She is currently an obstetrician-gynaecologist in Montpellier and has specialized in reproductive medicine since 2015. She carried out 12-months of clinical research in reproductive medicine at the Royal Hospital for Women in Sydney in 2018 and worked on premature ovarian insufficiency and polycystic ovary syndrome.
Oocyte-secreted factors bone morphogenetic protein 15 (BMP15) and growth differentiation factor 9 (GDF9) are critical for folliculogenesis and fertility. This study developed ELISAs for the measurement of BMP15 and GDF9 in serum and investigated their usefulness as biomarkers of female reproductive function. Serum samples were obtained from women undergoing infertility treatments (n = 154) and from perimenopausal and postmenopausal women (n = 28). Serum concentrations of BMP15 and GDF9 were analyzed in women relative to age, anti-Müllerian hormone, number of oocytes retrieved, and polycystic ovary syndrome (PCOS) after superovulation for in vitro fertilization. BMP15 and GDF9 immunoassays were validated for specificity, sensitivity (24 and 26 pg/mL, respectively), and reproducibility. BMP15 and GDF9 were detectable in 61% and 29% of women, respectively. BMP15 and GDF9 varied 64-fold and 15-fold, respectively, between women, but they did not change within subjects following ovarian stimulation with gonadotropins. Serum GDF9 concentration, but not BMP15 concentration, was associated with oocyte number retrieved in patients without PCOS (P = 0.018). GDF9 and BMP15 associations with oocyte number differed significantly (P < 0.05) with PCOS status. GDF9 concentrations were lower in poor responders (women with fewer than four oocytes retrieved or with cancelled cycles; P = 0.020). Serum BMP15, but not GDF9, was lower in women >55 years of age, compared with women of reproductive age (P < 0.01). This study develops and validates immunoassays to quantitate BMP15 and GDF9 in human serum and to correlate concentrations with female reproductive potential. Although assay sensitivities require improvement, this study demonstrates the diagnostic potential of oocyte-secreted BMP15 and GDF9 as serum biomarkers in reproductive medicine.
Purpose: To assess psychological state of women who experienced postponement of ART care during the first COVID-19 wave in a French public ward of reproductive medicine. Methods: An online anonymous survey was emailed between July and August 2020 to all women whose infertility care, including the first consultation for infertility, have been delayed at the beginning of the COVID-19 pandemic. Anxiety, depression, and stress were assessed using Hospital Anxiety and Depression Scale (HADS) and Perceived Stress Scale (PSS-10). Feelings about COVID-19 outbreak, lockdown and suspension of fertility care were assessed by Multiple-Choice Questions and Visual Analog Scales. Results: 435 women answered to the survey (response rate 34.6%). Mean levels of the HADS-A (anxiety), HADS-D (depression) and PSS10 were respectively 7.58(±3.85), 4.51(±3.48), and 27(±6.75). Prevalence of stress was 50.8% and almost half of women presented clear or suggestive anxiety symptoms (respectively 21.6% and 25.7%). Stress and anxiety rates were much higher than those expected in infertile population. Increased stress was observed in women above 35 years and those stopped ‘in cycle’ or during pre-treatment for in-vitro fertilization or frozen embryo transfer. Patient with history of depression or anxiety had a higher prevalence of perceived stress (p= 0.0006). Postponement was perceived as ‘unbearable’ for women experiencing stress (p=0.0032). After the first wave of pandemic, pregnancy desire remained the same and 84.3% of women wanted to resume fertility care as soon as possible. Conclusion: Stopping fertility care during the COVID-19 pandemic had a significant psychological impact on women with an increase of stress, and anxiety. Psychological counseling should always be offered especially during this difficult period.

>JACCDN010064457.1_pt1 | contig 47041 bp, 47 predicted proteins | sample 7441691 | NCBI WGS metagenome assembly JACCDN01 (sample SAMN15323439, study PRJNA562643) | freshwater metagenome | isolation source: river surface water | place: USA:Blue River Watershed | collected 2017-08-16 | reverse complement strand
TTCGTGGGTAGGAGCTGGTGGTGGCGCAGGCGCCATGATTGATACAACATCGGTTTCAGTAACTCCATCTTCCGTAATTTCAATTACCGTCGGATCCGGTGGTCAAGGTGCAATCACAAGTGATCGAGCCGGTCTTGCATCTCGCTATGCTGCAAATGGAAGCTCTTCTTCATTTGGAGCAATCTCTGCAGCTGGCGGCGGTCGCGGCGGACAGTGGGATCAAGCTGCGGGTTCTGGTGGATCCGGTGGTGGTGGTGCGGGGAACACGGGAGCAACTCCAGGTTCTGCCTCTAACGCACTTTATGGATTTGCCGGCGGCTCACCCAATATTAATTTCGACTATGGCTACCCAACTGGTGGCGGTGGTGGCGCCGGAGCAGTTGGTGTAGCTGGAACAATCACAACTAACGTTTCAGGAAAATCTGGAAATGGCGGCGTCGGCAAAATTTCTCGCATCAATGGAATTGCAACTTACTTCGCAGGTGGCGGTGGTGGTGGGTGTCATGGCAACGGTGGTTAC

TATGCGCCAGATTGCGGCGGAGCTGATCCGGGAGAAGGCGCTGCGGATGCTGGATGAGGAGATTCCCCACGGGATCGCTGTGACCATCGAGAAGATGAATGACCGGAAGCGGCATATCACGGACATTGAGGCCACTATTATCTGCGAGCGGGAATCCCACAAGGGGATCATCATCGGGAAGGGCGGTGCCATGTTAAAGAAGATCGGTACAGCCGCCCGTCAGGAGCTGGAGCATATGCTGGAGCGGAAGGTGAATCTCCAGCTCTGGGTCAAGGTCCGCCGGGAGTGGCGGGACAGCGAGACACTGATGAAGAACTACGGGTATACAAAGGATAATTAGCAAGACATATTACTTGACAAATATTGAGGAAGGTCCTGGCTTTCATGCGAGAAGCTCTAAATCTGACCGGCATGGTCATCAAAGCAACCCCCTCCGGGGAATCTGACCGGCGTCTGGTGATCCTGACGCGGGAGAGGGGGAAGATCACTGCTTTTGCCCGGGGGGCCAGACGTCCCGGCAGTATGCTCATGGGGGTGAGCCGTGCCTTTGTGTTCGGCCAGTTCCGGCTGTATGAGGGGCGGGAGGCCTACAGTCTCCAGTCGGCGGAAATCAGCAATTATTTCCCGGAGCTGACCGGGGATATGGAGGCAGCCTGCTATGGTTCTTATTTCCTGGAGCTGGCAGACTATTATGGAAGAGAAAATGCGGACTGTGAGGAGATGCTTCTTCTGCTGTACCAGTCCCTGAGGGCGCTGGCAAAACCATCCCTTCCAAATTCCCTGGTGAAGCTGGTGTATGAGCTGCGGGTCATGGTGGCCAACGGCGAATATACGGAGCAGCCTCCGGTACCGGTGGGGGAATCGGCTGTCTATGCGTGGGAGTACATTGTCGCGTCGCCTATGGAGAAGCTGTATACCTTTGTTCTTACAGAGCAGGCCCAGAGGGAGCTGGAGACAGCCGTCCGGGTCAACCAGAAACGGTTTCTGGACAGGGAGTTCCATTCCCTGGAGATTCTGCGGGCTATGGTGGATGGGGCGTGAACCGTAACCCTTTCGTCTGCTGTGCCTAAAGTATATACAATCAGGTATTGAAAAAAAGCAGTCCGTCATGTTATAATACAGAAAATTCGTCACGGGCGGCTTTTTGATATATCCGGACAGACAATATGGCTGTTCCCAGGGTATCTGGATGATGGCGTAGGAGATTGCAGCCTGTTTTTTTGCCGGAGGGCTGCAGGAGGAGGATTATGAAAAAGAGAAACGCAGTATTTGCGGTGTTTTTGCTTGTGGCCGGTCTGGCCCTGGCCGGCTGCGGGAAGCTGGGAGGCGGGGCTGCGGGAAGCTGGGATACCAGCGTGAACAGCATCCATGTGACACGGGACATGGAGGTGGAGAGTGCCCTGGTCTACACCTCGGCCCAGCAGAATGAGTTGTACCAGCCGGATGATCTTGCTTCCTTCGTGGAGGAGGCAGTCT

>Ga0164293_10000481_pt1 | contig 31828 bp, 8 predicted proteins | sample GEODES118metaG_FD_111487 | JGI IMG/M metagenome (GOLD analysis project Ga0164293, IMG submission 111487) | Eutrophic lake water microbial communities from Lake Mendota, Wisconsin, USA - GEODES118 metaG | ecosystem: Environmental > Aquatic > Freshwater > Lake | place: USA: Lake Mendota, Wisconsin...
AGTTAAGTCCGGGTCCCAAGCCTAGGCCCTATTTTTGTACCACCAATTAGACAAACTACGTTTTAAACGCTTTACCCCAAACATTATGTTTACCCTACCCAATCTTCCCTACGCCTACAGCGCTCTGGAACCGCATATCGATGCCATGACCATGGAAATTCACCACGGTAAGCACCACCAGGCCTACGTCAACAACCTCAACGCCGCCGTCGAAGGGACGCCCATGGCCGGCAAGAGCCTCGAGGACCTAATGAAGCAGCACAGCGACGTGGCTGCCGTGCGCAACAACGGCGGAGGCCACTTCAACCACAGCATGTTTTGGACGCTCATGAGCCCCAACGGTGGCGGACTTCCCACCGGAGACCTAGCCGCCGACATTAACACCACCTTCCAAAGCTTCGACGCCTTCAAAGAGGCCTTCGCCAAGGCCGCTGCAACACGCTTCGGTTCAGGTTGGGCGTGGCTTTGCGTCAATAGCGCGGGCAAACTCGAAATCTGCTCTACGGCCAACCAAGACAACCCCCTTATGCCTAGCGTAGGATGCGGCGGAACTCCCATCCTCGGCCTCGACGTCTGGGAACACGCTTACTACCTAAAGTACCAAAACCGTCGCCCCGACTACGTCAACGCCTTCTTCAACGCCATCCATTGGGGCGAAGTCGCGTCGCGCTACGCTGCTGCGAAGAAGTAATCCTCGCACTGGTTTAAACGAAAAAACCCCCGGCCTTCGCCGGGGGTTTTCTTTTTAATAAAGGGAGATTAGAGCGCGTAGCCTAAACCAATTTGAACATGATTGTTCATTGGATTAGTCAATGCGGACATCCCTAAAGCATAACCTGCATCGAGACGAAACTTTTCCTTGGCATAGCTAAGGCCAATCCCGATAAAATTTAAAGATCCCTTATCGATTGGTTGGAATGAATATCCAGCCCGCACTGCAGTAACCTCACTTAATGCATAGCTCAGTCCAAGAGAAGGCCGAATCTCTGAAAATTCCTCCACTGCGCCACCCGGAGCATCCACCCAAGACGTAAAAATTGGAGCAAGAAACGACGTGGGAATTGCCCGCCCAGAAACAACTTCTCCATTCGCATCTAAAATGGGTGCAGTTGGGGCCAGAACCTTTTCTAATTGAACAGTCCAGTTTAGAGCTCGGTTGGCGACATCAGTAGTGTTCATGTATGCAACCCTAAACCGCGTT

STUDY QUESTION What are the chances of achieving a live birth after embryo, oocyte and ovarian tissue cryopreservation (OTC) in female cancer survivors? SUMMARY ANSWER The live birth rates (LBRs) following embryo and oocyte cryopreservation are 41% and 32%, respectively, while for IVF and spontaneous LBR after tissue cryopreservation and transplantation, these rates are 21% and 33%, respectively. WHAT IS KNOWN ALREADY Currently, fertility preservation (FP) has become a major public health issue as diagnostic and therapeutic progress has made it possible to achieve an 80% survival rate in children, adolescents and young adults with cancer. In the latest ESHRE guidelines, only oocyte and embryo cryopreservation are considered as established options for FP. OTC is still considered to be an innovative method, while it is an acceptable FP technique in the American Society for Reproductive Medicine guidelines. However, given the lack of studies on long-term outcomes after FP, it is still unclear which technique offers the best chance to achieve a live birth. STUDY DESIGN, SIZE, DURATION We performed a systematic review and meta-analysis of published controlled studies. Searches were conducted from January 2004 to May 2021 in Medline, Embase and the Cochrane Library using the following search terms: cancer, stem cell transplantation, FP, embryo cryopreservation, oocyte vitrification, OTC and reproductive outcome. PARTICIPANTS/MATERIALS, SETTING, METHODS A total of 126 full-text articles were preselected from 1436 references based on the title and abstract and assessed via the Newcastle–Ottawa Quality Assessment Scale. The studies were selected, and their data were extracted by two independent reviewers according to the Cochrane methods. A fixed-effect meta-analysis was performed for outcomes with high heterogeneity. MAIN RESULTS AND THE ROLE OF CHANCE Data from 34 studies were used for this meta-analysis. Regarding cryopreserved embryos, the LBR after IVF was 41% (95% CI: 34–48, I2: 0%, fixed effect). Concerning vitrified oocytes, the LBR was 32% (95% CI: 26–39, I2: 0%, fixed effect). Finally, the LBR after IVF and the spontaneous LBR after ovarian tissue transplantation were 21% (95% CI: 15–26, I2: 0%, fixed-effect) and 33% (95% CI: 25–42, I2: 46.1%, random-effect), respectively. For all outcomes, in the sensitivity analyses, the maximum variation in the estimated percentage was 1%. LIMITATIONS, REASONS FOR CAUTION The heterogeneity of the literature prevents us from comparing these three techniques. This meta-analysis provides limited data which may help clinicians when counselling patients. WIDER IMPLICATIONS OF THE FINDINGS This study highlights the need for long-term follow-up registries to assess return rates, as well as spontaneous pregnancy rates and birth rates after FP. STUDY FUNDING/COMPETING INTEREST(S) This work was sponsored by an unrestricted grant from GEDEON RICHTER France. The authors have no competing interests to declare. REGISTRATION NUMBER CRD42021264042.